World Cup Telemark Competitions
Telemark skiing is a form of skiing that takes its name from a county in Norway where the sport was developed. The Telemark technique is actually a method of turning where a skier bends the knee low to the ground lifts the heel and moves one ski in front of the other. This produces an aesthetically pleasing, flowing and rhythmic turn that cannot be replicated on regular downhill alpine skis.
Its all About the ShapeThe difference between telemark and alpine skis is the binding and the shape of the ski. Telemark skis are wider than alpine skis and use a binding that is only fixed at the toe, allowing the heel to move up and down freely, whereas alpine ski bindings are fixed at the toe and heel.
For this reason it is also known as “free heel” skiing. This makes Telemark skiing ideal for ski touring, as it is easy to travel up hill as well as down. With the addition of “skins” to the base of the ski, Telemark skiers are able to travel over undulating terrain much faster than alpine skiers, snowboarders, or shoe shoers.
Telemark skiing is thought to be one of the oldest forms of skiing. Though it still remains a minority snow sport compared to alpine skiing and snowboarding, Telemark skiing has seen a revival in popularity over the last three decades, and there are now many clubs, competitions and festivals held all over the world to promote and practice the sport.
As with most sports, the highest level of competition is the World Cup Circuit. The locations where World Cup competitions are held change each year, and events have been held in a diverse range of countries such as Switzerland, Canada, Slovenia, France, USA, Finland and Spain.
As well as the world cup events, there are many national and regional competitions such as the Central European Championships, The Scandinavian Tour and The North American Tour.
Like its cousin, skiing, there are a number of Telemark disciplines that competitors may enter, all of which are governed by the International Ski Federation/Fédération Internationale de Ski (FIS).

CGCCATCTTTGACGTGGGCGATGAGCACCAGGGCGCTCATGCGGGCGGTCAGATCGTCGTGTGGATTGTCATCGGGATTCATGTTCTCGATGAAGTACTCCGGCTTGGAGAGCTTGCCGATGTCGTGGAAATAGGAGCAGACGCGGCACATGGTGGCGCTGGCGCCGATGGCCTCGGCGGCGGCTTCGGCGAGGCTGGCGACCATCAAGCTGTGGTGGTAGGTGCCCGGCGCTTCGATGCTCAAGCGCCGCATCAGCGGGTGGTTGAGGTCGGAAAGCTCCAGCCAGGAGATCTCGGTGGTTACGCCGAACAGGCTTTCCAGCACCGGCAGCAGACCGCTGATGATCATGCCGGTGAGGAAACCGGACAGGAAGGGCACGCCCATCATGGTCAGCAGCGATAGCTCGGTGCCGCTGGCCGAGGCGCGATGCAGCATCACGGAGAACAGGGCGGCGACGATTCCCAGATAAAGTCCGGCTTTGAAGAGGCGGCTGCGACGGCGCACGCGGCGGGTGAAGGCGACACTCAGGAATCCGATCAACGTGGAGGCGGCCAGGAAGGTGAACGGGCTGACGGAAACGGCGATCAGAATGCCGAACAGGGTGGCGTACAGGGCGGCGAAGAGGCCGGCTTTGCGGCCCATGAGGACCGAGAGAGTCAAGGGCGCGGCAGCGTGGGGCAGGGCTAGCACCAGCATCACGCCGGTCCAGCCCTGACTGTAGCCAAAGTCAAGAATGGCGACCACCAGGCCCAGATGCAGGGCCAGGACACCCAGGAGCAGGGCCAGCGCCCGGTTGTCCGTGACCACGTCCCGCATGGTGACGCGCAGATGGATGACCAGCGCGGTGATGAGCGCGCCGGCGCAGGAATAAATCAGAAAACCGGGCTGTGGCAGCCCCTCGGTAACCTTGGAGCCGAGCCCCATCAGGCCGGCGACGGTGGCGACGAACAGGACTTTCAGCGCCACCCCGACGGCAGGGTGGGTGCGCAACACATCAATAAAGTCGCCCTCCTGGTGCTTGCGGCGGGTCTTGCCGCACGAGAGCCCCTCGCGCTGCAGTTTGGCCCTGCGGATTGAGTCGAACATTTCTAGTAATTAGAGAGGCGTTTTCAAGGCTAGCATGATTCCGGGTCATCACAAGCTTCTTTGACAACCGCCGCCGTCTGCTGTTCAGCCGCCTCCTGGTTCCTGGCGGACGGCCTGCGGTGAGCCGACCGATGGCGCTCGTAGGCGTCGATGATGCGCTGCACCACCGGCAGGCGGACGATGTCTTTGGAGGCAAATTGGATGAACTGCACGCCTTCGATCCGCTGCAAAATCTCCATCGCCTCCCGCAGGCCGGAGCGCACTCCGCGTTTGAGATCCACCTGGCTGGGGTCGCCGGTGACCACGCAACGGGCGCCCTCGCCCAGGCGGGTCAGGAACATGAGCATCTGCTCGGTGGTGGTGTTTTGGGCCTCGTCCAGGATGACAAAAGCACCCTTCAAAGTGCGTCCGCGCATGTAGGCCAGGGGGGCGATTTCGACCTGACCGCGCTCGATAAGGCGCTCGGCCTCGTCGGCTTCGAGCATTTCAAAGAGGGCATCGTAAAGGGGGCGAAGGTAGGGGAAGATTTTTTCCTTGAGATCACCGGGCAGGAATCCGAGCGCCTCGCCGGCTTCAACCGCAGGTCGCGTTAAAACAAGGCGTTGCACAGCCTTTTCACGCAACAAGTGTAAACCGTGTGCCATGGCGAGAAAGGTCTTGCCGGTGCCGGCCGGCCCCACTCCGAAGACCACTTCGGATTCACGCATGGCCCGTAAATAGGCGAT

Most notable of these events is the Giant Slalom. This is akin to alpine giant slalom, expect that all turns must be performed using the Telemark turn. Failure to do so results in a time penalty. In addition to negotiating the slalom gates, there is a jump built into the course. Participants must clear approximately 30m and land in the Telemark position to avoid penalisation.
Other competitive disciplines include Telemark Classic, Telemark Sprint Classic, Mountain Telemark, US Extreme Free skiing Telemark (held in the USA every year) and the Sun Valley Tele series.
However, despite the large number of events worldwide and the increasing popularity of Telemark skiing, it is still not a recognised Olympic event in its own right, though the Telemark turning technique is used in some of the cross country skiing disciplines.
The Future for Telemark SkiingLike snowboarding, which took many years to become accepted, it is likely that Telemark skiing will eventually gain entry to the Winter Olympic arena.
Due to its minority status in the snow sports world, many recreational and competing Telemark skiers enjoy a tight knit international family and a high level of camaraderie which is less apparent with more popular snow sports.